Full case report
F & Anor, R (on the application of) v Secretary of State for the Home Department
Reference  EWHC 3170 (QB)
Court Divisional Court
Judge Latham LJ, Underhill and Flaux JJ
Date of Judgment 19 Dec 2008
Sentencing – Human rights – Sex offenders – Notification requirements – Proportionality – European Convention on Human Rights, Art 8 – Right to respect for private and family life – Sexual Offences Act 2003 – Declaration of incompatibility – Disproportionate interference
F had been sentenced to 30 months’ detention for sexual offences which he had committed when aged 11. T, an adult, had been sentenced to five years’ imprisonment for indecent assault. F and T sought, among other things, a declaration of incompatibility in respect of s.82, Sexual Offences Act 2003 . By reason of the nature of the offences and the length of their sentences, both claimants were subject to the notification requirements under the 2003 Act for an indefinite period. F and T argued that the effect of subjecting them to notification requirements indefinitely without the opportunity for review was a disproportionate interference with their rights under Art 8 ECHR. F also argued that the requirements of notification of travel imposed upon him by the Act were unlawful by virtue of being contrary to Art 4 of the Council Directive 2004/38 relating to the free movement of persons.
(1) Whether the travel notification requirement imposed by the act amounted to an unlawful restriction on travel contrary to the EC Directive;
(2)Whether subjecting a young sex offender to notification requirements indefinitely without a provision for the right of review amounted to a disproportionate interference to the offender’s Art 8 right;
(3) Similarly, whether subjecting a sex offender to lifelong notification requirements amounted to a disproportionate interference to the offender’s Art 8 right;
(4) Whether the Court, under s 4 of the Hman Rights Act 1998, should declare s. 82 of the Sexual Offenders Act 2003 incompatible with Art 8 ECHR.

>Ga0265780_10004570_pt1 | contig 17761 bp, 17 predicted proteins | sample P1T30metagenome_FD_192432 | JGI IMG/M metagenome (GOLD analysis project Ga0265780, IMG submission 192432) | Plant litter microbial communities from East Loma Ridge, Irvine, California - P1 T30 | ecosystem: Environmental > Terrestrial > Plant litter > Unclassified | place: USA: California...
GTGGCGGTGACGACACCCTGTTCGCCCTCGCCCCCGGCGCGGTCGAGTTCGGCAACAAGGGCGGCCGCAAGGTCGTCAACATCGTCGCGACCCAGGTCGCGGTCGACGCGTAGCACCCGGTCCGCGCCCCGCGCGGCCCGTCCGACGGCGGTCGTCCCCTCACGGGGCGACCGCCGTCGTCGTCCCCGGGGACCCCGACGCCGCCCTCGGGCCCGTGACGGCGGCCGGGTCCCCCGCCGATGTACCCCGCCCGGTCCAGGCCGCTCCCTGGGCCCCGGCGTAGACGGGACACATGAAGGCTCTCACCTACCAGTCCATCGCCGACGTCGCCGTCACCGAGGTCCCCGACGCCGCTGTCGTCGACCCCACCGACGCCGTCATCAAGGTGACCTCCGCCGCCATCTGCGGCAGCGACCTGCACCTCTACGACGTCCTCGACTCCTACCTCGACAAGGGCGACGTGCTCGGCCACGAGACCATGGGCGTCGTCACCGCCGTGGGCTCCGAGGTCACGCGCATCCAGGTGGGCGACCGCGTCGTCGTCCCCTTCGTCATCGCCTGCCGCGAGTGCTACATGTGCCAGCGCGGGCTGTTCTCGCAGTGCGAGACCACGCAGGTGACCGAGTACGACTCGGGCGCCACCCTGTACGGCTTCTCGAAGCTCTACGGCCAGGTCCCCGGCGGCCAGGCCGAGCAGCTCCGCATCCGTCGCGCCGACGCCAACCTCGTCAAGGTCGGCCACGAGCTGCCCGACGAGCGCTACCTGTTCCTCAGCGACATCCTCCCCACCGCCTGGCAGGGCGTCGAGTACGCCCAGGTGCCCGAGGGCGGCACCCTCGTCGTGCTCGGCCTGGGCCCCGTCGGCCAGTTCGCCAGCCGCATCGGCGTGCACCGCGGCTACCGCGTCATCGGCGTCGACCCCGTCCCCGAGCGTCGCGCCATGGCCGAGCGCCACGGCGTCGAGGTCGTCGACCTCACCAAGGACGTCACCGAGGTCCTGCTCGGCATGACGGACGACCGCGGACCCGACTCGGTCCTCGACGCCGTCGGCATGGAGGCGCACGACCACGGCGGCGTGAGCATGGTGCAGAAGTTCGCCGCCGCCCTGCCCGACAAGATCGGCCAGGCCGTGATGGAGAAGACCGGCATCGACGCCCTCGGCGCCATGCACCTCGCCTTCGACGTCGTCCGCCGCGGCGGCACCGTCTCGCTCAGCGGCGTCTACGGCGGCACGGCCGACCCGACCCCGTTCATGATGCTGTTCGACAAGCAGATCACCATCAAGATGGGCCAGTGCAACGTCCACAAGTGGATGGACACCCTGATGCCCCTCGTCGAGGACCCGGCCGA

(1) The travel notification requirements were not unlawful.
(2) The principle that the measure of punishment imposed should reflect the fact that the offender was a child had to apply to the notification requirements imposed on F. It was difficult to see how a lifelong registration requirement was proportionate. The absence of a right of review amounted in the case of a young offender to a breach of Art. 8.
(3) As for T, it might prove difficult for an offender to establish that he no longer presented any risk of reoffending. However, it was unjustifiable in Art. 8 terms to deny a person who believed himself to be in that position an opportunity to seek to establish it. In principle an offender was entitled to have the question of whether the notification requirement continued to serve a legitimate purpose determined.
(4) A declaration of incompatibility was made.
In respect of youth offenders, the court noted that it might be that any right of review should be tightly circumscribed in the public interest in relation to the burden and standard of proof and perhaps also in relation to the length of time that should pass before any such application could be made.
An appeal and cross-appeal were dismissed in July 2009. Permission to appeal to the Supreme Court was granted on 7 December 2009.
Stephensons for F; Irwin Mitchell for T; Treasury Solicitors for the Secretary of State
More from 5RB
5RB is the pre-eminent set in the area for handling defamation, privacy, contempt and data protection matters. Interviewees praise the set for having great depth and quality of counsel, and note that it boasts many of the top barristers in the field. Get the lowdown here.
New 22nd Edition of Clerk & Lindsell on Torts, published by Sweet & Maxwell. Further info here.